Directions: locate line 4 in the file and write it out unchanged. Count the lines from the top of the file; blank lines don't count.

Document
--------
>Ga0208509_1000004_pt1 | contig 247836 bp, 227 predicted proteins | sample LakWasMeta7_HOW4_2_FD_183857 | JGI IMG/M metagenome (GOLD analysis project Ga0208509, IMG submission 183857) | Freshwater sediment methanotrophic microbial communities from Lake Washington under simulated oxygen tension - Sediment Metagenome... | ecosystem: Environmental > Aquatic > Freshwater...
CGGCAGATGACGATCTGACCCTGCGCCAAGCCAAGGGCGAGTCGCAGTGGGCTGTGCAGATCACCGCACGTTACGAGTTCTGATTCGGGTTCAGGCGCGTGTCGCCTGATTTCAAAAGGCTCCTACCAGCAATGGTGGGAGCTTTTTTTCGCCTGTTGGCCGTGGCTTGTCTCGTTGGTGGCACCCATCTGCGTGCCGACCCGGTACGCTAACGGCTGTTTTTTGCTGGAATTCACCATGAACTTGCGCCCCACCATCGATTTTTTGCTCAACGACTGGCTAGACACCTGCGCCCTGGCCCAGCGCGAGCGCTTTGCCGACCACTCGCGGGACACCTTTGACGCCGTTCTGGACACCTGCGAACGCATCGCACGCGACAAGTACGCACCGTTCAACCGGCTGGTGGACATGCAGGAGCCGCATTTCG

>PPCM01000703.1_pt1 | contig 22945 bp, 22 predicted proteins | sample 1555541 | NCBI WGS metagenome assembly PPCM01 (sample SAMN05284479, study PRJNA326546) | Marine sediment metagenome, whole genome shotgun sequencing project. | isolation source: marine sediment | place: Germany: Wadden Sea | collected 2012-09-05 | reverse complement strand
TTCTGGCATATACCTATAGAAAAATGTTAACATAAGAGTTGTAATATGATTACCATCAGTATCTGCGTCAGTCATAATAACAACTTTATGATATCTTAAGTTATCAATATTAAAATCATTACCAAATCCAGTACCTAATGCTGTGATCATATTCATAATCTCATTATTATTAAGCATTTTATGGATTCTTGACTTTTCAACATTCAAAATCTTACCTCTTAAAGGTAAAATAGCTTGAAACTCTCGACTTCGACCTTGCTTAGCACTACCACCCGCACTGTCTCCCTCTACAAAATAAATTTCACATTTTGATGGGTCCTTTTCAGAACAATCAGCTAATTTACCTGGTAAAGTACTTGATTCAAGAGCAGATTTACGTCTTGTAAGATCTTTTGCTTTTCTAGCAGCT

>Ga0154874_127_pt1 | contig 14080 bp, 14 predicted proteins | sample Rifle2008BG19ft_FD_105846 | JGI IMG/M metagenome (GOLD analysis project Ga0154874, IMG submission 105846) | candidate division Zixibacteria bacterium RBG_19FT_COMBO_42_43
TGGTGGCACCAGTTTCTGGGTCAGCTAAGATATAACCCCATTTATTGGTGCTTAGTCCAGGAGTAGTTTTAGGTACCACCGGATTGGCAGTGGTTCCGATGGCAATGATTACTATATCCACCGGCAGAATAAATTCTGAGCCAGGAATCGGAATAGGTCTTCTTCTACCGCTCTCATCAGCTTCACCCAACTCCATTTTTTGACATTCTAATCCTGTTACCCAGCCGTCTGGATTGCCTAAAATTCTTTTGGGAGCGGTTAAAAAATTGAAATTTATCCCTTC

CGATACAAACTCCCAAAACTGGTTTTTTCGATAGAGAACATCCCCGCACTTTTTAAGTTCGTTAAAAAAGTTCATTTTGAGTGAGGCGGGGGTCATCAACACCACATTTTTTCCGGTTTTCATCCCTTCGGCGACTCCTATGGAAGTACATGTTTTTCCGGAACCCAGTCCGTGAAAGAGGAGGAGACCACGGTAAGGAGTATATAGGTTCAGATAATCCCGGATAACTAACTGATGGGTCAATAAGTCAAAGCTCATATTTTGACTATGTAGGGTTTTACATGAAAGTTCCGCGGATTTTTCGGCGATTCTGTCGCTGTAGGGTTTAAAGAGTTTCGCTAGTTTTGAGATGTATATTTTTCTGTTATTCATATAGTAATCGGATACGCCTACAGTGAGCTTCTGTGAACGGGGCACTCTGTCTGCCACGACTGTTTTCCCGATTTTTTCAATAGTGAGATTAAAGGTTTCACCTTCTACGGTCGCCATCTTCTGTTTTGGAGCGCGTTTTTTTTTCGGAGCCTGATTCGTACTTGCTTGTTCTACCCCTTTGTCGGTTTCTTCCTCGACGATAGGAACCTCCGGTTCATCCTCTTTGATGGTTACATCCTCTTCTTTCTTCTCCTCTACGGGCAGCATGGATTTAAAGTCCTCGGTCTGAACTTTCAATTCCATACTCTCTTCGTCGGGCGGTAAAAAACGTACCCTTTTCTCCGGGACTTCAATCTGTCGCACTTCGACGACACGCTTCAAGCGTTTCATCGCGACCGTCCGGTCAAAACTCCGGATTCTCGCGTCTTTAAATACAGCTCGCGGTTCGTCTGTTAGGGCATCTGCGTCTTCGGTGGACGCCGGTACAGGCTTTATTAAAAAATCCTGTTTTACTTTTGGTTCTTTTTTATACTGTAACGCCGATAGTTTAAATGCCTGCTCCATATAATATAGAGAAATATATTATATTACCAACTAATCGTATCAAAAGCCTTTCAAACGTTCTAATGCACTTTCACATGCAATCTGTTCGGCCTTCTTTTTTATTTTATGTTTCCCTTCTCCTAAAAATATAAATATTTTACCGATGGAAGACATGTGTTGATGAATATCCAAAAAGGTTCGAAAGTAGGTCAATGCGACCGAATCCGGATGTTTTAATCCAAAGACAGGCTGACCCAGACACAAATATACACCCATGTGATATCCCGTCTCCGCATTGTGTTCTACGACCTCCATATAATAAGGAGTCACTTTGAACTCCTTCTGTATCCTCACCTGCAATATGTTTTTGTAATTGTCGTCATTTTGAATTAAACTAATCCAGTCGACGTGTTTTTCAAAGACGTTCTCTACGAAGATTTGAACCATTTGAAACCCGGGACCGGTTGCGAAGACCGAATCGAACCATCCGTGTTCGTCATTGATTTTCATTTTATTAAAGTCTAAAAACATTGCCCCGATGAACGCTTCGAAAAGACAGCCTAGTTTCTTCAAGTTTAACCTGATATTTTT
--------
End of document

TTCTGGCATATACCTATAGAAAAATGTTAACATAAGAGTTGTAATATGATTACCATCAGTATCTGCGTCAGTCATAATAACAACTTTATGATATCTTAAGTTATCAATATTAAAATCATTACCAAATCCAGTACCTAATGCTGTGATCATATTCATAATCTCATTATTATTAAGCATTTTATGGATTCTTGACTTTTCAACATTCAAAATCTTACCTCTTAAAGGTAAAATAGCTTGAAACTCTCGACTTCGACCTTGCTTAGCACTACCACCCGCACTGTCTCCCTCTACAAAATAAATTTCACATTTTGATGGGTCCTTTTCAGAACAATCAGCTAATTTACCTGGTAAAGTACTTGATTCAAGAGCAGATTTACGTCTTGTAAGATCTTTTGCTTTTCTAGCAGCT